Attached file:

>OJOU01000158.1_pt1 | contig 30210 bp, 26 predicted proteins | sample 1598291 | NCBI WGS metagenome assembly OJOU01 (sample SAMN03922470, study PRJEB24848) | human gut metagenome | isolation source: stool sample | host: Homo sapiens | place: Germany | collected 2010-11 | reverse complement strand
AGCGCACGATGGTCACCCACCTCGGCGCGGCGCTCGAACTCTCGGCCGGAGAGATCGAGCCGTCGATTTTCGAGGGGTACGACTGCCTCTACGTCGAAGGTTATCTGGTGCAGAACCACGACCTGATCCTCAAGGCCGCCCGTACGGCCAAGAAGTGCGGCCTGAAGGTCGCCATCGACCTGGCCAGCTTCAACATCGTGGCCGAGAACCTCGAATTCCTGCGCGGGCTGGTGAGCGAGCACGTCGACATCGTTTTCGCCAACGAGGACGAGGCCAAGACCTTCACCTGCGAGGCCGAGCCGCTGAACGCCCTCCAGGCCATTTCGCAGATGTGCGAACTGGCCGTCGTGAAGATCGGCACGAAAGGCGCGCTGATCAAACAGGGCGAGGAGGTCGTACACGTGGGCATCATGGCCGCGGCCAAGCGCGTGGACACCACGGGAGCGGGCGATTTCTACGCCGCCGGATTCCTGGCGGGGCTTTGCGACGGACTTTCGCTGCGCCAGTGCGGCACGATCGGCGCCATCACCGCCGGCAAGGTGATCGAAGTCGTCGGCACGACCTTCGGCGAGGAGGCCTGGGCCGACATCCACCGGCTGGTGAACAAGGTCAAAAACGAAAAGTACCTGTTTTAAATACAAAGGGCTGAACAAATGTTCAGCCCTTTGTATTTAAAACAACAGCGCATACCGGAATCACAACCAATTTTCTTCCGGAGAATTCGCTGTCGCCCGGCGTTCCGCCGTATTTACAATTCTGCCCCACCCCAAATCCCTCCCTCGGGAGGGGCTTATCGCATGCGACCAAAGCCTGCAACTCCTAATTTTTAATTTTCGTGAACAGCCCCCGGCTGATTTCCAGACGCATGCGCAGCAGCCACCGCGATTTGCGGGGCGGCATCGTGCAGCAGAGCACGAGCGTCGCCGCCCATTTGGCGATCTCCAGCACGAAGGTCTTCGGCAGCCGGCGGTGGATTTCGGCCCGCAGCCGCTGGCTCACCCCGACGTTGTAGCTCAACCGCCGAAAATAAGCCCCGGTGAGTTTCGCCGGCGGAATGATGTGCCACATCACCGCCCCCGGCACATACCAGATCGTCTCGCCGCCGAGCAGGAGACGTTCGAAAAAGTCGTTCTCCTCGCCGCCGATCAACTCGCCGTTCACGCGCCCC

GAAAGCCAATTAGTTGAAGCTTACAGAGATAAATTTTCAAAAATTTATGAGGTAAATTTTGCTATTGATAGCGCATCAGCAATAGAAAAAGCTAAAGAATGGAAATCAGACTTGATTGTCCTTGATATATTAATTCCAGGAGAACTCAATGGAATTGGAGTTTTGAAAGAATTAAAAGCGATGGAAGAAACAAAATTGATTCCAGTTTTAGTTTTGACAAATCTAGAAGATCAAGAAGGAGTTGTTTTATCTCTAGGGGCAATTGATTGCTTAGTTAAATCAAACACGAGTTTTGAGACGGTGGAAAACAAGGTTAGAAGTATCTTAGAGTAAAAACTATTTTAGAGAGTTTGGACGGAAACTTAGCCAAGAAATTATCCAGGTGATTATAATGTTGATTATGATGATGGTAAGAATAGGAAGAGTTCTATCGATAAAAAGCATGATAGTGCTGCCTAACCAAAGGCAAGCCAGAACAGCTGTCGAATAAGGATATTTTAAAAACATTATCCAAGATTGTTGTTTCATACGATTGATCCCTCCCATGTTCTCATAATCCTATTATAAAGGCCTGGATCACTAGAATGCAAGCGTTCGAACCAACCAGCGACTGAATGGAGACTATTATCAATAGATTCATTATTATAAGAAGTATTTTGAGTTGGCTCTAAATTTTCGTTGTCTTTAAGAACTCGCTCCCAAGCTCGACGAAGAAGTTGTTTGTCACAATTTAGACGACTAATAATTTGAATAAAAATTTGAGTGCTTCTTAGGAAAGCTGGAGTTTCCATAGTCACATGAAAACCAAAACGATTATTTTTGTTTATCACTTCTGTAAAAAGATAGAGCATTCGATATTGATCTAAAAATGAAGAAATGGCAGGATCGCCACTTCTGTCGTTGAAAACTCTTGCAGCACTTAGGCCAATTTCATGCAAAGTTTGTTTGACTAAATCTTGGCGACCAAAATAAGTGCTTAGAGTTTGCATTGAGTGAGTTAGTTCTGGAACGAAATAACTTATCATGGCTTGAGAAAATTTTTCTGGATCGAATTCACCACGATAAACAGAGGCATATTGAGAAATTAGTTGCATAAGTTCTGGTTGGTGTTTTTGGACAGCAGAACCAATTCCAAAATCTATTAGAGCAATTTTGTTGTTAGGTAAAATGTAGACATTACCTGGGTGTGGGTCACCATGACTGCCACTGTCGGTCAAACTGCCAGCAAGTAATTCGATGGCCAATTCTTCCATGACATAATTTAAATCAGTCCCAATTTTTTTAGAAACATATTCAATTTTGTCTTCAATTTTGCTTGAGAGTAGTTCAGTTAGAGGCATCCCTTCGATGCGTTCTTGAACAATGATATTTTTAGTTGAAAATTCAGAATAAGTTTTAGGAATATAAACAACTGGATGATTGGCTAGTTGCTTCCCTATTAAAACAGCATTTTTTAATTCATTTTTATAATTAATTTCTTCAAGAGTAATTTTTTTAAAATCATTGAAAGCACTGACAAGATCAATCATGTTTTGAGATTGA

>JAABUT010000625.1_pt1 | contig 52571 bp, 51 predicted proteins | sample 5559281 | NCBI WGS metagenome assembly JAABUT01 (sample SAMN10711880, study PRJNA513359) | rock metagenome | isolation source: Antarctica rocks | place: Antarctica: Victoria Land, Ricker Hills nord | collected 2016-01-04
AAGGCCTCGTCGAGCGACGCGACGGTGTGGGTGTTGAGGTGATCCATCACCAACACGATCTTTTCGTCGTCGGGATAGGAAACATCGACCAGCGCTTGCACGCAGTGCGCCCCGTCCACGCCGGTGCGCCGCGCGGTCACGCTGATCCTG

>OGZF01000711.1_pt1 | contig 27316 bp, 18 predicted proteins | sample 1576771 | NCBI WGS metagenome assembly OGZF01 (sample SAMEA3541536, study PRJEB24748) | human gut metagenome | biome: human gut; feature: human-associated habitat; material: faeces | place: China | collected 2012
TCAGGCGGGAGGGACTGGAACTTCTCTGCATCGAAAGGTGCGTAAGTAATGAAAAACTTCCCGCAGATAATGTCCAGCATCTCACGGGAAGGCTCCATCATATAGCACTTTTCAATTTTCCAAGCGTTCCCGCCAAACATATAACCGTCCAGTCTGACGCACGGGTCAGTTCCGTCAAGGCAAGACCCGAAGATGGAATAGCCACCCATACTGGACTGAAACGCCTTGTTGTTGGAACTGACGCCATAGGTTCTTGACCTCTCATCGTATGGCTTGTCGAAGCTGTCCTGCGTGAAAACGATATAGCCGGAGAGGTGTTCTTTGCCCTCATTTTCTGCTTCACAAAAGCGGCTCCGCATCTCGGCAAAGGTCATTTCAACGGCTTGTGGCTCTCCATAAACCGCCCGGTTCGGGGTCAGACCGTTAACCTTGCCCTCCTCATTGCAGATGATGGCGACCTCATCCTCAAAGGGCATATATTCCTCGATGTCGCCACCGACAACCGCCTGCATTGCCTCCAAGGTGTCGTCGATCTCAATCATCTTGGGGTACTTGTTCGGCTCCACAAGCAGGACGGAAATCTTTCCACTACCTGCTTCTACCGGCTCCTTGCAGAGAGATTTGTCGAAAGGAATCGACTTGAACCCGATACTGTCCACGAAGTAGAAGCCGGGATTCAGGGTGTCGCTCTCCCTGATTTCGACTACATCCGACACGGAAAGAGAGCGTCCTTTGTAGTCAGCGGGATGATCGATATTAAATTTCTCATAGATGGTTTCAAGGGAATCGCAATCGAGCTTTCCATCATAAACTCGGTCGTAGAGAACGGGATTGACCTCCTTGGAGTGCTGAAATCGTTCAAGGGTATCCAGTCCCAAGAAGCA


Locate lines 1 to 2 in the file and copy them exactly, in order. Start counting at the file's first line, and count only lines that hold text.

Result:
>OJOU01000158.1_pt1 | contig 30210 bp, 26 predicted proteins | sample 1598291 | NCBI WGS metagenome assembly OJOU01 (sample SAMN03922470, study PRJEB24848) | human gut metagenome | isolation source: stool sample | host: Homo sapiens | place: Germany | collected 2010-11 | reverse complement strand
AGCGCACGATGGTCACCCACCTCGGCGCGGCGCTCGAACTCTCGGCCGGAGAGATCGAGCCGTCGATTTTCGAGGGGTACGACTGCCTCTACGTCGAAGGTTATCTGGTGCAGAACCACGACCTGATCCTCAAGGCCGCCCGTACGGCCAAGAAGTGCGGCCTGAAGGTCGCCATCGACCTGGCCAGCTTCAACATCGTGGCCGAGAACCTCGAATTCCTGCGCGGGCTGGTGAGCGAGCACGTCGACATCGTTTTCGCCAACGAGGACGAGGCCAAGACCTTCACCTGCGAGGCCGAGCCGCTGAACGCCCTCCAGGCCATTTCGCAGATGTGCGAACTGGCCGTCGTGAAGATCGGCACGAAAGGCGCGCTGATCAAACAGGGCGAGGAGGTCGTACACGTGGGCATCATGGCCGCGGCCAAGCGCGTGGACACCACGGGAGCGGGCGATTTCTACGCCGCCGGATTCCTGGCGGGGCTTTGCGACGGACTTTCGCTGCGCCAGTGCGGCACGATCGGCGCCATCACCGCCGGCAAGGTGATCGAAGTCGTCGGCACGACCTTCGGCGAGGAGGCCTGGGCCGACATCCACCGGCTGGTGAACAAGGTCAAAAACGAAAAGTACCTGTTTTAAATACAAAGGGCTGAACAAATGTTCAGCCCTTTGTATTTAAAACAACAGCGCATACCGGAATCACAACCAATTTTCTTCCGGAGAATTCGCTGTCGCCCGGCGTTCCGCCGTATTTACAATTCTGCCCCACCCCAAATCCCTCCCTCGGGAGGGGCTTATCGCATGCGACCAAAGCCTGCAACTCCTAATTTTTAATTTTCGTGAACAGCCCCCGGCTGATTTCCAGACGCATGCGCAGCAGCCACCGCGATTTGCGGGGCGGCATCGTGCAGCAGAGCACGAGCGTCGCCGCCCATTTGGCGATCTCCAGCACGAAGGTCTTCGGCAGCCGGCGGTGGATTTCGGCCCGCAGCCGCTGGCTCACCCCGACGTTGTAGCTCAACCGCCGAAAATAAGCCCCGGTGAGTTTCGCCGGCGGAATGATGTGCCACATCACCGCCCCCGGCACATACCAGATCGTCTCGCCGCCGAGCAGGAGACGTTCGAAAAAGTCGTTCTCCTCGCCGCCGATCAACTCGCCGTTCACGCGCCCC